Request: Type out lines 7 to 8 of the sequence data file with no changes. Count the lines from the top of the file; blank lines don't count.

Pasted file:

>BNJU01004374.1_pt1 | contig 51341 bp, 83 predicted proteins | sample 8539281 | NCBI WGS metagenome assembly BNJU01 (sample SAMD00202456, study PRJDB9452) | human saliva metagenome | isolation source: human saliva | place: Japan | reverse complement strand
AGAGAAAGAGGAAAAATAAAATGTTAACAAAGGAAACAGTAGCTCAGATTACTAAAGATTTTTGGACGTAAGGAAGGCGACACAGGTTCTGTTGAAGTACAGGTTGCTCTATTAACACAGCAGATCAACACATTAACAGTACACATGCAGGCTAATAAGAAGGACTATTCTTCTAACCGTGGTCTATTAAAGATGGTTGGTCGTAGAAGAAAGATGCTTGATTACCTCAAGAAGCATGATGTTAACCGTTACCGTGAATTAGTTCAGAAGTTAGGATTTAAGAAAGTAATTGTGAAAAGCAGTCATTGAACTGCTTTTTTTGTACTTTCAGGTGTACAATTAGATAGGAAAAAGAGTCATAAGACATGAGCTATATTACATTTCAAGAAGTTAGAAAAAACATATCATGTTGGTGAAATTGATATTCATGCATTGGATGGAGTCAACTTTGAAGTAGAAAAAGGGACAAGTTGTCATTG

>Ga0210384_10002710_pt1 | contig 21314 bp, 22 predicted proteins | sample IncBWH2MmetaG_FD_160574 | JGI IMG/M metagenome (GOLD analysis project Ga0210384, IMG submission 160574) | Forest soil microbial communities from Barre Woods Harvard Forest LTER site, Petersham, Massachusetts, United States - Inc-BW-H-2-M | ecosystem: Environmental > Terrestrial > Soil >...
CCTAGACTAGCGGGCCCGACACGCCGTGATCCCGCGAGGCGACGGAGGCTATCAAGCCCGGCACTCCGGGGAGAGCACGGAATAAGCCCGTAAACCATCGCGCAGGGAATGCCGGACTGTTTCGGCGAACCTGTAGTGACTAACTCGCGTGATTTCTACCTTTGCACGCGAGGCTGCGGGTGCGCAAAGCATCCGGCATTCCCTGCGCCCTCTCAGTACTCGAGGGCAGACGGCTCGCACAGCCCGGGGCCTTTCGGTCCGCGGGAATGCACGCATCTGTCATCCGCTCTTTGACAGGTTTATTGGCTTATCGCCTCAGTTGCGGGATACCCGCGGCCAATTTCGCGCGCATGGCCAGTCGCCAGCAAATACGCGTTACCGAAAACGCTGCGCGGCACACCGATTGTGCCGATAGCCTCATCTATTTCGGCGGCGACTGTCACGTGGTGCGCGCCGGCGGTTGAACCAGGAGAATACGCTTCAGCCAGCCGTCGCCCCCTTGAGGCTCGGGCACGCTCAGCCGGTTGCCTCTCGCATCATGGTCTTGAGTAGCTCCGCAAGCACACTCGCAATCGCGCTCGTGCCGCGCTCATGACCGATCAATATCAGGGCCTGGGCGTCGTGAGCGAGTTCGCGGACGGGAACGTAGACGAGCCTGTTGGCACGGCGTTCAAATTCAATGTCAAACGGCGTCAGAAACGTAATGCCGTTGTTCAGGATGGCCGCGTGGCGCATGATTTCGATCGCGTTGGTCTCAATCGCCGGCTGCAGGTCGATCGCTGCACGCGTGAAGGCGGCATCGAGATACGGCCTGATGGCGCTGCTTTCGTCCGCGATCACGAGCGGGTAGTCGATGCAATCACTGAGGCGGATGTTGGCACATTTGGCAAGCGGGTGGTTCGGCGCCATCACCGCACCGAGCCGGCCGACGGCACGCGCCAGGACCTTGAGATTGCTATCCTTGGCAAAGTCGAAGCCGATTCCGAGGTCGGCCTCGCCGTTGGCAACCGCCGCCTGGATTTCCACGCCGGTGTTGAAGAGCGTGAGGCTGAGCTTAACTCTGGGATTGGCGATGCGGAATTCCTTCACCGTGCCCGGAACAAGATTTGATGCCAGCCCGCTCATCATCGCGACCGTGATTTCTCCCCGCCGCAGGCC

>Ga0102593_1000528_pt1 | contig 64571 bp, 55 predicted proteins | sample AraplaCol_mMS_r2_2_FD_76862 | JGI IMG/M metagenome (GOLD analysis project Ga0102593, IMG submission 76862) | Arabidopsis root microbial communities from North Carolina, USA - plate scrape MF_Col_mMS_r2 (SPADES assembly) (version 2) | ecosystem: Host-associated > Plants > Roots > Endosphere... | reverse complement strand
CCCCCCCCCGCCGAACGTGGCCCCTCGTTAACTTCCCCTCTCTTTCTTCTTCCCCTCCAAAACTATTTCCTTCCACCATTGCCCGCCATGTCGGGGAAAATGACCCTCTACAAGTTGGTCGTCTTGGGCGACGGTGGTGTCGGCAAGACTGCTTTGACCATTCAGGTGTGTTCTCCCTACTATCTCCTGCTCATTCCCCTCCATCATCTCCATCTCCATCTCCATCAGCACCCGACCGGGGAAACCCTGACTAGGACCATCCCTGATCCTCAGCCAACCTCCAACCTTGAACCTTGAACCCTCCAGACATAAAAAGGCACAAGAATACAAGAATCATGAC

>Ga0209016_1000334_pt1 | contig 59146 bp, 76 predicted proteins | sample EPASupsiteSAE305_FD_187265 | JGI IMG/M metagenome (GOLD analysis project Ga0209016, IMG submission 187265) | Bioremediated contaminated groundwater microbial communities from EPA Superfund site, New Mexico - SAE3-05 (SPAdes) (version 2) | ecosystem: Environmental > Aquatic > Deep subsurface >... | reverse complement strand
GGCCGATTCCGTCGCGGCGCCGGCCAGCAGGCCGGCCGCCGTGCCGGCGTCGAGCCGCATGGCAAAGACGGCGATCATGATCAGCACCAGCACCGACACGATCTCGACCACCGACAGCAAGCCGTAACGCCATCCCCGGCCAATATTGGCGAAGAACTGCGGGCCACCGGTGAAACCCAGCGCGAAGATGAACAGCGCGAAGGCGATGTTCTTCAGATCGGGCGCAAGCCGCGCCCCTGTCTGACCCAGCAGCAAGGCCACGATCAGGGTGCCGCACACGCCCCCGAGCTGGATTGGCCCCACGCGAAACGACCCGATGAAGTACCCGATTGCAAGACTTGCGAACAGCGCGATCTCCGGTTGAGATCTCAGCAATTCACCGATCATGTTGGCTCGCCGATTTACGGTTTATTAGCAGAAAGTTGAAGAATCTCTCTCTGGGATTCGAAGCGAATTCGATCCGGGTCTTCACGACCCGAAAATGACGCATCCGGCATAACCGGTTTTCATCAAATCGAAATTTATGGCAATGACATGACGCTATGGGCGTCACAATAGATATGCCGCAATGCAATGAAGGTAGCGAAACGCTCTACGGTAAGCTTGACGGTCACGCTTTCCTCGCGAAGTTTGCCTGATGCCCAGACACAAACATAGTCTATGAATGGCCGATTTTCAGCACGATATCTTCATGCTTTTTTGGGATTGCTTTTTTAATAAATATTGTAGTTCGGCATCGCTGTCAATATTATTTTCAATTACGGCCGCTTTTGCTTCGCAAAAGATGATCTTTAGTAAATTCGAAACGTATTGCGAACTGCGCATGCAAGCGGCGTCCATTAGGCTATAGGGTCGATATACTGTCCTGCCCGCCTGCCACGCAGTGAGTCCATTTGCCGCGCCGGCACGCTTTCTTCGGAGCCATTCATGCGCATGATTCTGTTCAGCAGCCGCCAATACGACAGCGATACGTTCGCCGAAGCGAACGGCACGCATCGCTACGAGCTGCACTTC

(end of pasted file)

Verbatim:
>Ga0209016_1000334_pt1 | contig 59146 bp, 76 predicted proteins | sample EPASupsiteSAE305_FD_187265 | JGI IMG/M metagenome (GOLD analysis project Ga0209016, IMG submission 187265) | Bioremediated contaminated groundwater microbial communities from EPA Superfund site, New Mexico - SAE3-05 (SPAdes) (version 2) | ecosystem: Environmental > Aquatic > Deep subsurface >... | reverse complement strand
GGCCGATTCCGTCGCGGCGCCGGCCAGCAGGCCGGCCGCCGTGCCGGCGTCGAGCCGCATGGCAAAGACGGCGATCATGATCAGCACCAGCACCGACACGATCTCGACCACCGACAGCAAGCCGTAACGCCATCCCCGGCCAATATTGGCGAAGAACTGCGGGCCACCGGTGAAACCCAGCGCGAAGATGAACAGCGCGAAGGCGATGTTCTTCAGATCGGGCGCAAGCCGCGCCCCTGTCTGACCCAGCAGCAAGGCCACGATCAGGGTGCCGCACACGCCCCCGAGCTGGATTGGCCCCACGCGAAACGACCCGATGAAGTACCCGATTGCAAGACTTGCGAACAGCGCGATCTCCGGTTGAGATCTCAGCAATTCACCGATCATGTTGGCTCGCCGATTTACGGTTTATTAGCAGAAAGTTGAAGAATCTCTCTCTGGGATTCGAAGCGAATTCGATCCGGGTCTTCACGACCCGAAAATGACGCATCCGGCATAACCGGTTTTCATCAAATCGAAATTTATGGCAATGACATGACGCTATGGGCGTCACAATAGATATGCCGCAATGCAATGAAGGTAGCGAAACGCTCTACGGTAAGCTTGACGGTCACGCTTTCCTCGCGAAGTTTGCCTGATGCCCAGACACAAACATAGTCTATGAATGGCCGATTTTCAGCACGATATCTTCATGCTTTTTTGGGATTGCTTTTTTAATAAATATTGTAGTTCGGCATCGCTGTCAATATTATTTTCAATTACGGCCGCTTTTGCTTCGCAAAAGATGATCTTTAGTAAATTCGAAACGTATTGCGAACTGCGCATGCAAGCGGCGTCCATTAGGCTATAGGGTCGATATACTGTCCTGCCCGCCTGCCACGCAGTGAGTCCATTTGCCGCGCCGGCACGCTTTCTTCGGAGCCATTCATGCGCATGATTCTGTTCAGCAGCCGCCAATACGACAGCGATACGTTCGCCGAAGCGAACGGCACGCATCGCTACGAGCTGCACTTC